The medical tourism marketplace consists of a growing number of countries competing for patients by offering a wide variety of medical, surgical, and dental services (Table 1). Many of these destinations boast modern facilities with advanced technology and appealing accommodations. A substantial number of the physicians in medical tourism destinations received postgraduate training in industrialized nations, have board certification (or equivalent), and may have practiced in the country where they completed their training. Medical tourists are presently traveling to faraway countries for cosmetic surgery, dental procedures, bariatric surgery, assisted reproductive technology, ophthalmologic care, orthopaedic surgery, cardiac surgery, organ and cellular transplantation, gender reassignment procedures, and even executive health evaluations (Table 2). A number of countries in Central and South America have developed strong reputations for cosmetic and plastic surgery, bariatric procedures, and dental care.[810] India, Malaysia, Singapore, and Thailand are well-established medical tourism destinations that have become popular for patients seeking cardiac surgery and orthopaedic surgery.[13,11,17] Medical services in India are particularly affordable, with prices as low as 10% of those in the United States.[2] Several highly developed nations including Belgium, Canada, Germany, Israel, and Italy are attracting foreign patients under the banner of medical tourism, offering sophisticated modern care with careful attention to patient preference, service, and satisfaction.

Table 1
Medical Tourism Destinations*
Table 2
Procedures for Which Patients Pursue Medical Tourism*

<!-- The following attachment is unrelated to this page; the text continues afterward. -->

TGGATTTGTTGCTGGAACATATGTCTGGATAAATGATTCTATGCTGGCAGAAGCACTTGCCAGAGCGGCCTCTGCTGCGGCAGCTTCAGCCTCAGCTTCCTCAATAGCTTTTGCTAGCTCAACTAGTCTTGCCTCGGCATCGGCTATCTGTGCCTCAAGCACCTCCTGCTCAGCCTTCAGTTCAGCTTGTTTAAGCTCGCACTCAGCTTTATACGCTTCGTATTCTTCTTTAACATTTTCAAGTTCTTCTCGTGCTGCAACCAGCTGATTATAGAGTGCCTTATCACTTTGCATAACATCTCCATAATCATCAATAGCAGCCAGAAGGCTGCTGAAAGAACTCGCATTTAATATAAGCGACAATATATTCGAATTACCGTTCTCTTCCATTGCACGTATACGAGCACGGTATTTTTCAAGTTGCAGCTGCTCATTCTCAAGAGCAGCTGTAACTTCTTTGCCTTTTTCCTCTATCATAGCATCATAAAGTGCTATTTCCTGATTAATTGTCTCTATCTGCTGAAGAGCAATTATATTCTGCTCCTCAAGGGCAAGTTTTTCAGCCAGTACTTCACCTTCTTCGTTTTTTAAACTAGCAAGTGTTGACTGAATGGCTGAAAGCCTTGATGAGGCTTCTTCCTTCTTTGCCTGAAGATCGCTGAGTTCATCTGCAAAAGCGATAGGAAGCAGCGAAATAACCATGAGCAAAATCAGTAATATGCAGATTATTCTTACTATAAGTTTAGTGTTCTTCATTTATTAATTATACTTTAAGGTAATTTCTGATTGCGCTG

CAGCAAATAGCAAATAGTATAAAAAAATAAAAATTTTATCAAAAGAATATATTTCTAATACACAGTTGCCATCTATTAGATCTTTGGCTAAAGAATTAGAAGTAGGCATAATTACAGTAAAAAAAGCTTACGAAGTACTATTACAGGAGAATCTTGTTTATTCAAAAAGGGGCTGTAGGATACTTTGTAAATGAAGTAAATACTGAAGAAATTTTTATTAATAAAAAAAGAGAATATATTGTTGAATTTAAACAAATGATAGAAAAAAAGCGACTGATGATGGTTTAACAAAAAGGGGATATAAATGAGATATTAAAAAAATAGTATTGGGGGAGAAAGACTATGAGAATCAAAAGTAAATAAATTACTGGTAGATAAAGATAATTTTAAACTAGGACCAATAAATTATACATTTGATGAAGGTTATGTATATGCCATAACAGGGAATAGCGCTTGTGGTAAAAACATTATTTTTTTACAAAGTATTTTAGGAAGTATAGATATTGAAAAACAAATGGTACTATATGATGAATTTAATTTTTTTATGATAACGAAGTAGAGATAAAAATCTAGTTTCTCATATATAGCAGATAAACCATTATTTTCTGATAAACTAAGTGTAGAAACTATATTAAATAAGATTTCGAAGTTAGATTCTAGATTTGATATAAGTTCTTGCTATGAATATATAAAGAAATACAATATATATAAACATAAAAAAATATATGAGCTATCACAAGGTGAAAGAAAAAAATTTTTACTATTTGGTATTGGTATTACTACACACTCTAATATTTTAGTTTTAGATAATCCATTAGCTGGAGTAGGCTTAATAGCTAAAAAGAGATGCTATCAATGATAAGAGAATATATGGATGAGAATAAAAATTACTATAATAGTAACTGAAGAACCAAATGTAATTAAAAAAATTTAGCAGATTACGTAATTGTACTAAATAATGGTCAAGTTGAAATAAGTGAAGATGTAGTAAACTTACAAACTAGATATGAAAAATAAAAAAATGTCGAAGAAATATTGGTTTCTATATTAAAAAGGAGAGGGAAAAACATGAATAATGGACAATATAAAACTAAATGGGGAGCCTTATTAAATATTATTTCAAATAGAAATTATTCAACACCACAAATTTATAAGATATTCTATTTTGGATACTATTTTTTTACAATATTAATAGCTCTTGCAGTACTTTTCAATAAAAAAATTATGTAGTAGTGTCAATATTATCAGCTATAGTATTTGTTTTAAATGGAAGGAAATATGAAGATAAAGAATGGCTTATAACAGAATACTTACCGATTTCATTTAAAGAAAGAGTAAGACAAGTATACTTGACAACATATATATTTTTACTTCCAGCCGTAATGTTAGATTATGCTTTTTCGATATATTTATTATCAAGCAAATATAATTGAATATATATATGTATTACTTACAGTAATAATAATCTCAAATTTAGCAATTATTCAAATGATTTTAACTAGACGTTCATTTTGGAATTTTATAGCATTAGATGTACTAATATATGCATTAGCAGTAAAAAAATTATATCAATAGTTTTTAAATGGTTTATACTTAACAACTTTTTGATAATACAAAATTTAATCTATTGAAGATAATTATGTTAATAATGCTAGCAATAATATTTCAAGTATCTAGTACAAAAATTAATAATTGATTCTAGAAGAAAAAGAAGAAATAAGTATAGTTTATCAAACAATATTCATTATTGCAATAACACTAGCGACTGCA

The Global Healthcare Marketplace

The international healthcare marketplace emerged in the late 19th century when patients from less developed parts of the world with the necessary resources to do so began to travel to major medical centers in Europe and the United States to have diagnostic evaluation and treatment that was unavailable in their own countries. The situation is very different in the medical tourism model, where patients from highly developed nations travel to less developed countries, bypassing medical care that is offered in their own community but is inaccessible or undesirable to them. Medical tourists would prefer to have major surgery in their hometown hospital or regional referral center if they felt that was a feasible or reasonable option. However, these patients feel pressed to balance their health needs against other considerations, and medical concerns may be subordinated to other issues. Modern technology enables potential medical tourists to investigate and arrange healthcare anywhere in the world from their home computer directly or with the advice and assistance of a medical tourism agency.

For patients from highly industrialized nations, the primary reason to have medical services in less developed countries is attractively low cost. Such cost-conscious patients choose to accept the inconvenience and uncertainties of offshore healthcare to obtain service at prices they can more comfortably afford.[14,11,12] The opportunity to conserve limited financial resources and protect the equity in their home mollifies their uncertainties. A patient from the United States is likely to be a middle class adult requiring elective surgical care who has no health insurance or who has inadequate coverage. Milstein and Smith[19] describe these patients as “middle-income Americans evading impoverishment by expensive, medically necessary operations….” The other group pursuing medical tourism are people seeking cosmetic surgery, dental reconstruction, fertility treatment, gender reassignment procedures, and other treatments not covered by health insurance. The common feature in both groups is that their resources are adequate to purchase healthcare in low-cost medical tourism destinations but insufficient for them to comfortably have the same services in their local market.